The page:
I entered Zagreb Cathedral and noticed a series of posters bearing the picture of Pope John Paul II. The Pope’s image has always been a particularly powerful one in Croatia because of a single fact: despite Croatia’s being next door to Italy and the Vatican and despite its forming the common border of Western and Eastern Christianity whose reconciliation the Pope has long sought, this Pope, who had traveled to the farthest reaches of Africa and Asia, had through his first dozen years as pontiff still not come to Croatia. This was mainly due to the legacy of Cardinal Stepinac… -Robert Kaplan, in Balkan Ghosts
I’m not a Buddhist, but I want to tell the story of the Buddha before relating it to my time in Croatia.
Once there was a young man named Siddhartha. His father didn’t want him to see any of the suffering of the world, so he kept his son safe in his palace with all of the comforts of the world, forbidding him to go outside. One day, Siddhartha disobeyed, leaving with a friend. The first thing he saw was a sick man.
“What’s that?” he asked his friend. “People get sick, Siddhartha”. The next thing he saw was an old woman hunched over her wobbling crane. “And what’s that?” Siddhartha asked. “Everyone gets old” said his friend. Lastly, Siddhartha looked upon a dead man surrounded by his wailing family. “And that?” asked the young prince, clearly agitated. “Didn’t you know” said his friend, “we shall die, too”.
Torn from the ignorant bliss, Siddhartha was plunged into the truth of human suffering: we get sick, grow old, and die. Rather than return to the palace, rather than despair, and rather than become cynical, Siddhartha developed compassion. The experience transformed him into the Buddha.
After leaving Austria, after the family reunion and the yodeling, I went to Dubrovnik with my sister Kristy. Dubrovnik is a city on the Adriatic coast, in present day Croatia. Traditionally, it’s the eastern rampart of the Catholic Church. Nowadays, many Germans and Austrians make holiday there. It’s like the Florida of Europe, without the assholes and sandy beaches. A Serbian acquaintance of mine from Chicago, lets call him Lazar, recommended we go to a small island named Mljet off the coast of Dubrovnik. Mljet is 30km long, has two salt water lakes and is a national park.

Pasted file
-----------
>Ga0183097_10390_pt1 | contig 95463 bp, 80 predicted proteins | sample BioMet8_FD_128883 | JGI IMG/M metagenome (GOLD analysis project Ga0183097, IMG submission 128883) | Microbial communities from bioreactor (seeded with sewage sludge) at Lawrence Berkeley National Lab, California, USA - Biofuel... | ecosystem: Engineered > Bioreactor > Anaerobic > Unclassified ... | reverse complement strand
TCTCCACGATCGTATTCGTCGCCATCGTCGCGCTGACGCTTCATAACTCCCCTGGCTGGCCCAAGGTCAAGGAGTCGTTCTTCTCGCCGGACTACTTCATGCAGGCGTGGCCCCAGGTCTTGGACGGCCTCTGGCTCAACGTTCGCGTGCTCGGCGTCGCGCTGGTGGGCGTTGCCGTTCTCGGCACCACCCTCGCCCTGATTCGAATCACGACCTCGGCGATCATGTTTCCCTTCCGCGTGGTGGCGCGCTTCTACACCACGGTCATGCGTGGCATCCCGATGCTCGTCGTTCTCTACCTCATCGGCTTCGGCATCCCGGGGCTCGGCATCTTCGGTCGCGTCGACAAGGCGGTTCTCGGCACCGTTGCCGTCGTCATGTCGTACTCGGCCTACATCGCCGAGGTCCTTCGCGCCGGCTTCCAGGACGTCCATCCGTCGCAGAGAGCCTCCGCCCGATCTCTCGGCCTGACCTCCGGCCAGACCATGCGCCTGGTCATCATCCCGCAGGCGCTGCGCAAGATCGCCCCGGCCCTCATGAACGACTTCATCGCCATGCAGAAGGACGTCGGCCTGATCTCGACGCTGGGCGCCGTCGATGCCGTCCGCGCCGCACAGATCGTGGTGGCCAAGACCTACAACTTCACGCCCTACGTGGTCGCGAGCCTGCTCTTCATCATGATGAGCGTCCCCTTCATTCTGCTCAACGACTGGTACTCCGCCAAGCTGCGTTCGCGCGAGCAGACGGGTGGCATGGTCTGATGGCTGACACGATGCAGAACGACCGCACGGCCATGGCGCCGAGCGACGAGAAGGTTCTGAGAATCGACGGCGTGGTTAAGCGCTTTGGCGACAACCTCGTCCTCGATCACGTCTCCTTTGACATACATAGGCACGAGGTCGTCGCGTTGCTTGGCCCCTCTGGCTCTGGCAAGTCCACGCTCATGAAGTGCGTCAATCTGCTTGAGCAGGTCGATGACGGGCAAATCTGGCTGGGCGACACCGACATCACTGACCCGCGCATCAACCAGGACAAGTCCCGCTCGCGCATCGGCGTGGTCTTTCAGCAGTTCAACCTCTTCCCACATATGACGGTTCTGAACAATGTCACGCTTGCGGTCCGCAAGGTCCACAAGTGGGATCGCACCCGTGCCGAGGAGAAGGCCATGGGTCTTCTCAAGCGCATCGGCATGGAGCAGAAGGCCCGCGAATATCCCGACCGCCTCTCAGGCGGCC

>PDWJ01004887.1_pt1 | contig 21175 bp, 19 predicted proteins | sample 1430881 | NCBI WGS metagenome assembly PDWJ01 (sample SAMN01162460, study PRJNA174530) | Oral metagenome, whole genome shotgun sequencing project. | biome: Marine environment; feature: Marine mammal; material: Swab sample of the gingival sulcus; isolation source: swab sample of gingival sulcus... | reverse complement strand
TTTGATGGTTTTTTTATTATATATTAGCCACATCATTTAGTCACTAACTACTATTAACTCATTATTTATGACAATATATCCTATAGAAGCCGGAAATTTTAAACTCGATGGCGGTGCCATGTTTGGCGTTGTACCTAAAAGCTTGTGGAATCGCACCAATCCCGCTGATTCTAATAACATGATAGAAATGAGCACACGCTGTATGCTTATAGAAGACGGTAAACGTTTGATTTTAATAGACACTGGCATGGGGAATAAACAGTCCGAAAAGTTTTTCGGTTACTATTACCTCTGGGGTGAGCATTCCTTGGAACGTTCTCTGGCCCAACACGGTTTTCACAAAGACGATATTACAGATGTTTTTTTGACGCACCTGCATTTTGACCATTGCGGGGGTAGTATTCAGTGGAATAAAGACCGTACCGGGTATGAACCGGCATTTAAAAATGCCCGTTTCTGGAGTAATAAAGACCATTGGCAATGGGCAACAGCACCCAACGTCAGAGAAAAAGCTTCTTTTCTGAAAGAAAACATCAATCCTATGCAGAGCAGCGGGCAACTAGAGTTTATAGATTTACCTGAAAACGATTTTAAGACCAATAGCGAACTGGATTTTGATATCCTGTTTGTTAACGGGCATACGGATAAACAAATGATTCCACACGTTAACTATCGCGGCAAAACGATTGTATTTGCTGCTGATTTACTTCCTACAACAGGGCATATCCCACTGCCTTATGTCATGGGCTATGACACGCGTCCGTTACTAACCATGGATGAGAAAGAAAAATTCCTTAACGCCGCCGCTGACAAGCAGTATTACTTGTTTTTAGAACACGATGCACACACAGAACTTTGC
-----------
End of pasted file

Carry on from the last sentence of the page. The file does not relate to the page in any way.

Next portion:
You can only get to Mljet by ferry (or unless, obviously, you have a boat of your own) and the ferry only goes once a day, at about 09:00. Another ferry goes back to Dubrovnik at 4:00. Our first day there in Mljet we walked around looking for a place to stay but couldn’t find anything. In this part of Croatia you don’t stay at hotels or even hostels but at people’s apartments that are converted into a kind of B&B- each participating building has a blue sign in front of it that says ‘sobe’ (rooms). Room after room was full. We panicked, thinking we’d have to take the ferry back to Dubrovnik and not get to spend the night in Mljet. A nice girl told us to be persistent; if we couldn’t find one she’d call someone. That gave us courage and I went up to house after house (there’s only about 30 houses, I might add) and soon we found a room for the both of us for about 30 euros. The proprietor offered to shove the beds together but we told them we were brother and sister.